The mass beauty establishment is undergoing an aesthetic reawakening. If future beauty historians (we're assuming those will be a thing in 50 years, just go with it) were to look back to this particular moment, they'd come to one overwhelming conclusion: It was the Decade of Indie Domination™. The last few years have seen a steady surge of independent brands clawing their way to the top of the industry heap — and enjoying the spoils that come with such success. Their rallying cry?
1/9Move over marula. Watch your back coconut. There’s a new buzzy ingredient in town and it’s taking the skin-care world by storm. Succulents are appearing in everything from makeup to face creams. Part of a plant category that contains botanicals like aloe vera and various cacti, succulents grow in warm, dry regions and are known adaptogens. These plants can survive harsh climates—and many store water in their stems and pads.
Acne can be frustrating, exhausting, demoralizing, and downright mean. One thing people don't bring up on the regular? It's expensive AF. Treating breakouts is very much a "throw everything at the wall and see what sticks" game. Plunk down some cash, grab a cream, get meh results, repeat. After a while, those tubes can all blend together, and we start to lose sight of what it is we actually need them to do.
Muck Rack makes it simple to find people, tweets, or articles that mention any name, keyword, company, hashtag etc. We've compiled this guide to help you make the most of your search.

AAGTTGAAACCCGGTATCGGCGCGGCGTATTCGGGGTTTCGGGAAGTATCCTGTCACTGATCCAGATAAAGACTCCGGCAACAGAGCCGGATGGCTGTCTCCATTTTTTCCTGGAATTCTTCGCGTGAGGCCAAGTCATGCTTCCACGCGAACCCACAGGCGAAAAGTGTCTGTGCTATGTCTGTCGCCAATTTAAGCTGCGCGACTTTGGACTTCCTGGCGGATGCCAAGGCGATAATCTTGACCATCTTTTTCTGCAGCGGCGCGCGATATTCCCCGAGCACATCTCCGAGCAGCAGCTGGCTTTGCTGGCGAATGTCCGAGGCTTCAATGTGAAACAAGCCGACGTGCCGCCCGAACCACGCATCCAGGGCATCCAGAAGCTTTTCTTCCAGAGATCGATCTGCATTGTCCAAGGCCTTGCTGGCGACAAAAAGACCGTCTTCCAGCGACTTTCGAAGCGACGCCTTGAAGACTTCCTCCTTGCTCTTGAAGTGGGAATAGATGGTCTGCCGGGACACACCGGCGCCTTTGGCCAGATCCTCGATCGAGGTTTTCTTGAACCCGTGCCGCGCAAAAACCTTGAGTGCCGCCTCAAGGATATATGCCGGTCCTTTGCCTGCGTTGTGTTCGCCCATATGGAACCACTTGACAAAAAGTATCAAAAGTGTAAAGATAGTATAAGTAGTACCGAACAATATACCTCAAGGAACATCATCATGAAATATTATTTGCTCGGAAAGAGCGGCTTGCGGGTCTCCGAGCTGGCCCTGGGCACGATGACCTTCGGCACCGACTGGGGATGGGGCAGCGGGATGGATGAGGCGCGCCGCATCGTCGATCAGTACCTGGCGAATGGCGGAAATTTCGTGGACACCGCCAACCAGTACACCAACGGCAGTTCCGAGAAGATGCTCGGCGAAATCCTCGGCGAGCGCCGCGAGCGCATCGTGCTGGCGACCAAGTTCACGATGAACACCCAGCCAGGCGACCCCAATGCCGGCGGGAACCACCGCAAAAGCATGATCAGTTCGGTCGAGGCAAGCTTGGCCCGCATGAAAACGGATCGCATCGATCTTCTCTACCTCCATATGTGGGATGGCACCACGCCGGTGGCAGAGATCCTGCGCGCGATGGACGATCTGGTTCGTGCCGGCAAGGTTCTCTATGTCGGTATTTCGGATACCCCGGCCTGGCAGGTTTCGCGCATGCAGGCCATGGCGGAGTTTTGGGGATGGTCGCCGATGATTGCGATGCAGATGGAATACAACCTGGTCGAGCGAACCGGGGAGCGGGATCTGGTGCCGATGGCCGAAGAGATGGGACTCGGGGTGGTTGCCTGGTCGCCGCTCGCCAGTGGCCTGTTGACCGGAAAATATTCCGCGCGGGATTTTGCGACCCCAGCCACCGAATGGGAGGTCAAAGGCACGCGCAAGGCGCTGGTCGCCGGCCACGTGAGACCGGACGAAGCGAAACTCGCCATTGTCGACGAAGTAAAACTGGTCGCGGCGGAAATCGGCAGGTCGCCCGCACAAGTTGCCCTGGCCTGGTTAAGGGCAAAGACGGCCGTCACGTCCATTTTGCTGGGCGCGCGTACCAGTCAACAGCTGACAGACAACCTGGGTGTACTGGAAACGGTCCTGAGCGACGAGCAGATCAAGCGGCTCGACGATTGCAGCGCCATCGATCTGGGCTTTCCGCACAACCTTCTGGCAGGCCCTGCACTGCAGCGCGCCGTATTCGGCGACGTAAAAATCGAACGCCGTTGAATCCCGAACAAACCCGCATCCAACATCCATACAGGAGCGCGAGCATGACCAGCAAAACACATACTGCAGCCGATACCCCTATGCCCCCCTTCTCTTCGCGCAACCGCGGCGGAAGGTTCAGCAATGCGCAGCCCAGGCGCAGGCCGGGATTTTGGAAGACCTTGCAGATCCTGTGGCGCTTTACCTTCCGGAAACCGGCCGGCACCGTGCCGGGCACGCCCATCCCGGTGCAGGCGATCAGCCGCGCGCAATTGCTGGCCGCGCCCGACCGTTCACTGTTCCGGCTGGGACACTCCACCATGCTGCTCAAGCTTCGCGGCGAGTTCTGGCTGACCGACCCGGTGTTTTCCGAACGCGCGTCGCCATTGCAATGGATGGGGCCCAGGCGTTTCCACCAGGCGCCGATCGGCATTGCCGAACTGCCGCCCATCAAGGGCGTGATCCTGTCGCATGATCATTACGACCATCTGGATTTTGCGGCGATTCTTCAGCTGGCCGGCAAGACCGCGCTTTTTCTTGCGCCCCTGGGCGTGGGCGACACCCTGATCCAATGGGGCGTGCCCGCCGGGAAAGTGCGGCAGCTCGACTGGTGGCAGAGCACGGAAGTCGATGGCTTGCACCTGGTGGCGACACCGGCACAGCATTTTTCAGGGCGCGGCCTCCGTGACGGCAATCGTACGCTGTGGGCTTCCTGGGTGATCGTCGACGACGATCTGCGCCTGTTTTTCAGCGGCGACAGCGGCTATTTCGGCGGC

Selecting a term
Start searching tweets, articles from media outlets, articles mentioned in tweets, journalists'
names, titles and bios with some suggested searches:
Companies or Topics (e.g. iPhone, Microsoft)
Phrases (e.g. "cloud computing") — use quotes to keep the terms together
Twitter handles (e.g. @username) — returns those who have mentioned or replied to
Names (e.g. "David Pogue")
Hashtags (e.g. #sxsw, #london2012)
Bio details (e.g. vegan, Olympics, father)
Muck Rack's Advanced Search allows for many boolean operators.
Find results that mention multiple specified terms, use AND or
+. For example, ensure each result contains both Elon Musk and Mark Zuckerberg by
searching Musk AND Zuckerberg or Musk + Zuckerberg.
Use the operators OR or , to broaden your search when you'd like either of
multiple terms to appear in results. (This is the default behavior of our search when no operators
are used). For example, results will contain either cake or cookie by searching cake OR cookie or cake,cookie
Use NOT or - to subtract results from your search. For
example, searching Disney will yield results about the Walt Disney Company as well as Walt Disney
World Resort. To exclude mentions of Disney World, search for Disney -World or Disney
When using one of these operators with a phrase, enclose it in quotation marks. For example, you can
find results about smartphones excluding Apple's iPhone 4S by searching smartphone -"iPhone
Exact case matching or punctuation
If you're searching for a brand name or keyword that relies on specific punctuation marks or capitalization, you can
find results that match your exact query by adding matchcase: before the keyword you're searching for, like matchcase:E*TRADE .
Use parentheses to separate multiple
boolean phrases. For example, to find journalists talking about having fun in Disney World or
Disneyland, search for ("disney world" OR disneyland) AND fun.
An asterisk can be used to search for any variation of a root word truncated by the asterisk. For example, searching for admin* will return results for administrator, administration, administer, administered, etc.
A near operator is an AND operator where you can control the distance between the words. You can vary the distance the near operation uses by adding a forward slash and number (between 0-99) such as strawberries NEAR/10 "whipped cream", which means the strawberries must exist within 10 words of "whipped cream".